with plot and subject matter among at least SOME viewing and reading
audiences, who, often without even viewing the film, cannot "get beyond"
the "fact" that the subject matter of "Lolita" is, at least superficially,

Yet, the reaction to FICTIVE works (novel and film) "about" pedophilia is
shaped by the current social climate, in which there is increasing public
(and media) awareness of the REAL social problems of pedophilia and incest
-- if not an increasing occurrence of them -- but also an
intellectual/academic climate in which there is increasing critical and
theoretical attention to issues of gender, power, politics, ethics, and
the relation of these issues to questions of representation. Thus,
questions about both ethics and the possible social/cultural/empirical
effects of the film and novel "Lolita" become increasingly complex in the
90s. Nabokov himself frequently warned (in forewords and interviews,
especially) against looking for social, moral, or political "messages" in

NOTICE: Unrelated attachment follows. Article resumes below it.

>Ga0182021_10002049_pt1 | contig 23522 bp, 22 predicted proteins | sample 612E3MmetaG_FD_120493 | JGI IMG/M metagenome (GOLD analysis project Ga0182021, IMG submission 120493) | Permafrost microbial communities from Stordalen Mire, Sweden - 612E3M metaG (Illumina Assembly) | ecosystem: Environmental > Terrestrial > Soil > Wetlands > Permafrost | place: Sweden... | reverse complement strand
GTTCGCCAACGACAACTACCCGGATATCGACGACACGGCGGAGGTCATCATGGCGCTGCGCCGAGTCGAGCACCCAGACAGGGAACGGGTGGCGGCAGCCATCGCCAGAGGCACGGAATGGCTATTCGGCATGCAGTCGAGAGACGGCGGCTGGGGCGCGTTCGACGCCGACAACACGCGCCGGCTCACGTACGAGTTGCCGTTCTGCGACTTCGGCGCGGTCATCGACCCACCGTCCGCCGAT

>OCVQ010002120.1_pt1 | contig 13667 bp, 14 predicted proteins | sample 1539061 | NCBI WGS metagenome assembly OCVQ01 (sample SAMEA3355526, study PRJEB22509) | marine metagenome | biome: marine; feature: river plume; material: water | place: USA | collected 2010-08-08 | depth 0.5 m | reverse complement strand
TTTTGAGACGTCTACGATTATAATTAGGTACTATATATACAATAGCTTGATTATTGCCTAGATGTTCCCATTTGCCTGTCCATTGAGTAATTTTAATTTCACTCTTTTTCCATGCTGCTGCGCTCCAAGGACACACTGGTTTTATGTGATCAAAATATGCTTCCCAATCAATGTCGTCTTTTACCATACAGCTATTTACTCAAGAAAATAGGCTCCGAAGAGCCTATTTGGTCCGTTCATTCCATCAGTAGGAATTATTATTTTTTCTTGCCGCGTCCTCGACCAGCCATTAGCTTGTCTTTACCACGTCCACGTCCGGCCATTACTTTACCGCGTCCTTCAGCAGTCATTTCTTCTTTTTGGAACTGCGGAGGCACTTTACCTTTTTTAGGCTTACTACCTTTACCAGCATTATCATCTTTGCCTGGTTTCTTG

his fiction, and so most critics (until quite recently) dutifully avoided
exploring just such concerns; the powerful extranovelistic public persona
Nabokov created significantly shaped the body of criticism in a way that
few other authors have been able to do. It has only been quite recently
that feminist critics, for instance, have begun to attend to Nabokov's
work, and that at least some critics have begun to consider political,
ethical, and psychoanalytic readings of Nabokov's work -- the sorts of
reading Nabokov so often mocked in his extranovelistic "metatext."

The recent furor over the film of "Lolita" perhaps highlights an irony of
our times: many academic critics and theorists become strange bedfellows
of those whose skill at analyzing representations is far less subtle than
theirs: not only literal-minded religious fundamentalists, but anyone who
thinks of language as a transparent medium and cinematic, literary, or
television images as directly accountable TO "reality" and FOR their